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FHWA Home / Safety / Roadway Departure / Roadside Hardware Policy Memoranda and Guidance

Memorandum

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US Department of Transportation

Federal Highway Administration


Subject: ACTION: Median Barriers on Divided
Highways Regardless of Access Type

Date: July 9, 2014

From: Michael S. Griffith
Director, Office of Safety Technologies

In Reply Refer To: HSSI

To: Division Administrators
Safety Field
Federal Lands Division Engineers

Purpose

The purpose of this memo is to address a recommendation from the National Transportation Safety Board (NTSB) regarding median barriers on divided highways with less than full control of access. We are requesting that you share this memo with your respective state DOT to implement NTSB's recommendation.

Background

A NTSB Safety Recommendation to the Federal Highway Administration (FHW A) states:

H-06-12 – Work with the American Association of State Highway and
Transportation Officials (AASHTO) to establish evaluative criteria for determining when to install median barriers on high-volume, high-speed roadways, regardless of access type.

The AASHTO Roadside Design Guide (RDG) Figure 6-1 (See Attachment 1) provides guidelines for placing barriers in the medians of high speed, fully controlled access highways based on median width and traffic volumes. The following general, qualitative guidance is provided in the RDG Section 6.2 for installing median barriers on partiallycontrolled or un-controlled access divided highways:

Median barriers are sometimes used on high-volume facilities, which do not have folly controlled access. As indicated in Figure 6.1 {"Suggested guidelines for median barriers on high-speed roadways"}, these median barrier guidelines were developed for use on high-speed, fully controlled-access roadways. Utilizing these guidelines on roadways that do not have full access control requires the need for engineering analyses and judgment, taking into consideration such items as, right-of-way constraints, property access needs, number of intersections and driveway openings, adjacent commercial development, sight distance at intersections, barrier end termination, etc.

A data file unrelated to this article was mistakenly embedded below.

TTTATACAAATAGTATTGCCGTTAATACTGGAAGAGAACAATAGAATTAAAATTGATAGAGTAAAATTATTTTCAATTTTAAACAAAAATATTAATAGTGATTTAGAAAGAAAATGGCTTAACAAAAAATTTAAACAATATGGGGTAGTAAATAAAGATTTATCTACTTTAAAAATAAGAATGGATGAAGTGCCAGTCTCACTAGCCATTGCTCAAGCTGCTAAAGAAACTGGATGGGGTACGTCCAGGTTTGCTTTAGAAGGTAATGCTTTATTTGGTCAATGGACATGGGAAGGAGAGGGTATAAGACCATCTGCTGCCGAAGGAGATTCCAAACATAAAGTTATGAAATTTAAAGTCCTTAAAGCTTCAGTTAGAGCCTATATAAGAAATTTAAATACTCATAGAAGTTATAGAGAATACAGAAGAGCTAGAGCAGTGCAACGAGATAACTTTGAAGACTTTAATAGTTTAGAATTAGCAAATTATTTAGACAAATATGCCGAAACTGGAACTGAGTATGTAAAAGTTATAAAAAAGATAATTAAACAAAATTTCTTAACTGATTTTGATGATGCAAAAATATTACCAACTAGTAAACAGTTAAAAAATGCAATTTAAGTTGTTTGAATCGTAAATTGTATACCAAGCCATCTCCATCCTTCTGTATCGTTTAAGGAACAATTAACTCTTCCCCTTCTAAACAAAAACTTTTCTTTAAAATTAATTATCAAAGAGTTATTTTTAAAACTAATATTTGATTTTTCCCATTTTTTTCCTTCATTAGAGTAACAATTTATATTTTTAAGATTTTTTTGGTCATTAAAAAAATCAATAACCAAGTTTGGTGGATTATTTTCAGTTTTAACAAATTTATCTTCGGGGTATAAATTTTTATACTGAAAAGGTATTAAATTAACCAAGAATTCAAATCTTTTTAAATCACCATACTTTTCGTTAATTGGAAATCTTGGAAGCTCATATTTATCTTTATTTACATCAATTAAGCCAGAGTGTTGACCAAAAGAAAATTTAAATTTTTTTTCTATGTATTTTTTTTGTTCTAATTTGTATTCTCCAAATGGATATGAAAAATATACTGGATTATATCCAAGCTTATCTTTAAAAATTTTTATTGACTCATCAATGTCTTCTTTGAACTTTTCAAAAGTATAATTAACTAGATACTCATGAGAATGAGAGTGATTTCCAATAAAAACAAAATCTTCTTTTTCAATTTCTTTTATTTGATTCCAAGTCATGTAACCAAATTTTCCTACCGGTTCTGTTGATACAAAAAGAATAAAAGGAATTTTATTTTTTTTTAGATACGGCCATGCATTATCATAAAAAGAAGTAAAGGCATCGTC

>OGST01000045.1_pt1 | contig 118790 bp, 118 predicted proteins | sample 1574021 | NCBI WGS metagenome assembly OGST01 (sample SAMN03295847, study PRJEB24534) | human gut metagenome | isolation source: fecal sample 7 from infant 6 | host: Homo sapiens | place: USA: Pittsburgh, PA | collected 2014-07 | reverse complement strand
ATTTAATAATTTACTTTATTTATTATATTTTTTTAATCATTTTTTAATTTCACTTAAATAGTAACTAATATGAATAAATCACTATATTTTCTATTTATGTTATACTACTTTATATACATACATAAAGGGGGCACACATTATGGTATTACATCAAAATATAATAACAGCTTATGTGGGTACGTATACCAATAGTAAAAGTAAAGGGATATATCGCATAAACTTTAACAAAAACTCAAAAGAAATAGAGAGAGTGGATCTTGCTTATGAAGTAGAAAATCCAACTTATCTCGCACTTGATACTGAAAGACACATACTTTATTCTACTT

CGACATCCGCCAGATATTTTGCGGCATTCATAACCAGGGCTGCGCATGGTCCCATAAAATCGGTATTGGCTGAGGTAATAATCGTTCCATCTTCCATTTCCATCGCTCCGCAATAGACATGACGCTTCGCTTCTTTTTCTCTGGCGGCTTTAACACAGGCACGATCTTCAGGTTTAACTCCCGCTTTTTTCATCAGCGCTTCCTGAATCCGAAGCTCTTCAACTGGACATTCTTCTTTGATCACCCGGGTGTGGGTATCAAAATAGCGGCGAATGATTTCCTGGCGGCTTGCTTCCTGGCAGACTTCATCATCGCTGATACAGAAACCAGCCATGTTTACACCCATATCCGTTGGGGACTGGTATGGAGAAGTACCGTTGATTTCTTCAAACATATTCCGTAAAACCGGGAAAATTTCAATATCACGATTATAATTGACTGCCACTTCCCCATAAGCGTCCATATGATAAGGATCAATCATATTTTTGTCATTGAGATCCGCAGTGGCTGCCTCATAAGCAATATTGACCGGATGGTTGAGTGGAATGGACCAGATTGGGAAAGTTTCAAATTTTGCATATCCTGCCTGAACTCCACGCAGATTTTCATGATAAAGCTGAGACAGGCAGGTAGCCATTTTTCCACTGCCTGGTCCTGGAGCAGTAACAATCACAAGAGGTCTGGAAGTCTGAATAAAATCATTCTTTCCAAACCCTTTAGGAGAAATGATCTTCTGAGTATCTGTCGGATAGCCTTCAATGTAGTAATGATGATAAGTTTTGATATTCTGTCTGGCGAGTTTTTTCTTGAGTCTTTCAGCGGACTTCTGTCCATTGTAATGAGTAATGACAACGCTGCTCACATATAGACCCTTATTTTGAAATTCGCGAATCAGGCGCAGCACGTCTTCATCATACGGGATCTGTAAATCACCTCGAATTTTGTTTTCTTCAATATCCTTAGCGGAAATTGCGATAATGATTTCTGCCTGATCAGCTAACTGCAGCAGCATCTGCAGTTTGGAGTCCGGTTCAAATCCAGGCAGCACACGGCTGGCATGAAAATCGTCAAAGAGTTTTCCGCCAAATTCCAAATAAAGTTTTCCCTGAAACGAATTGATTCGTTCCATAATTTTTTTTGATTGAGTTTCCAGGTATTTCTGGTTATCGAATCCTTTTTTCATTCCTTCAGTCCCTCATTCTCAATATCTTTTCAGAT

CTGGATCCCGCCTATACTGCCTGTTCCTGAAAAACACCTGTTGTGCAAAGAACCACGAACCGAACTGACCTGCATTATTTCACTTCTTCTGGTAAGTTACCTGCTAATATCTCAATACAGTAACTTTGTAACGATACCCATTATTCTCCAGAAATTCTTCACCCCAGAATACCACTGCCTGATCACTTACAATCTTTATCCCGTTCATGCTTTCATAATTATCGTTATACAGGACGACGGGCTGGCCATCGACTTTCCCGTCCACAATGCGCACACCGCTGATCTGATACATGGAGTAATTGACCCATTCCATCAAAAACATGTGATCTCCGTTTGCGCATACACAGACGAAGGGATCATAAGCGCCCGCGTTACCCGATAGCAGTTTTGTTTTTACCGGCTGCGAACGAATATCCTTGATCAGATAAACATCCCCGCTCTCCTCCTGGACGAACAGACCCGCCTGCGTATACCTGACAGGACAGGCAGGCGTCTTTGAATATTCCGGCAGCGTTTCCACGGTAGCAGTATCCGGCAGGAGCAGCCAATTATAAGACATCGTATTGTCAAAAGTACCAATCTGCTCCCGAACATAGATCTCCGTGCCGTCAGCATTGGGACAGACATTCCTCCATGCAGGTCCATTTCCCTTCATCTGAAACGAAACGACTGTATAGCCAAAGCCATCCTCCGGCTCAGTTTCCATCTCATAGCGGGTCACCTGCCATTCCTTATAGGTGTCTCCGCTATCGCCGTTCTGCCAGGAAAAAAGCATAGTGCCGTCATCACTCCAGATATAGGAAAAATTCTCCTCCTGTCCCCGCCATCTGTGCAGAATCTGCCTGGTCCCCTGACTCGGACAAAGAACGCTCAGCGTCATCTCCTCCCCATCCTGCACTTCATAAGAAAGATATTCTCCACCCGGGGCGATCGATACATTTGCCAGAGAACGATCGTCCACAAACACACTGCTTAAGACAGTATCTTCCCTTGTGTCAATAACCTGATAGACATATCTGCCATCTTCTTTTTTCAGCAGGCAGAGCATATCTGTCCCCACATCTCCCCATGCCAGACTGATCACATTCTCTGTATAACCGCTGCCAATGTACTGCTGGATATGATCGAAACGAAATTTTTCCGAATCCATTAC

Therefore, trying to apply these guidelines to roadways that do not have full access
control can be rather complex in many locations.

We discussed with NTSB staff the challenge of developing objective, evaluative criteria that would be applicable nationwide. They agreed that a review of design practices could provide useful guidance to supplement the RDG.

Division Office Survey and State Practices

To better understand State practices used for addressing divided highways, we surveyed our Division Offices to determine what factors the state DOTs are using when assessing the need for a median barrier.

Seventy-five percent of those states that responded indicated they do install median barriers on highways with partial control of access, while fifty percent responded they do install barriers on divided highways with no access control. Because of the significant number of factors that need to be considered on these facilities, many states do not have published guidance beyond that in the RDG; rather they only consider median barriers on a case-by-case basis.

The primary factors that that states have recognized to consider for determining when to install median barriers on high-volume, high-speed divided highways that lack full access control include:

Other specific considerations that states have in their published guidance include:

Attachment #2 is a list of the design practices that we drew from the States' published guidance.

Action

Please share this information with your State and suggest they have written guidance on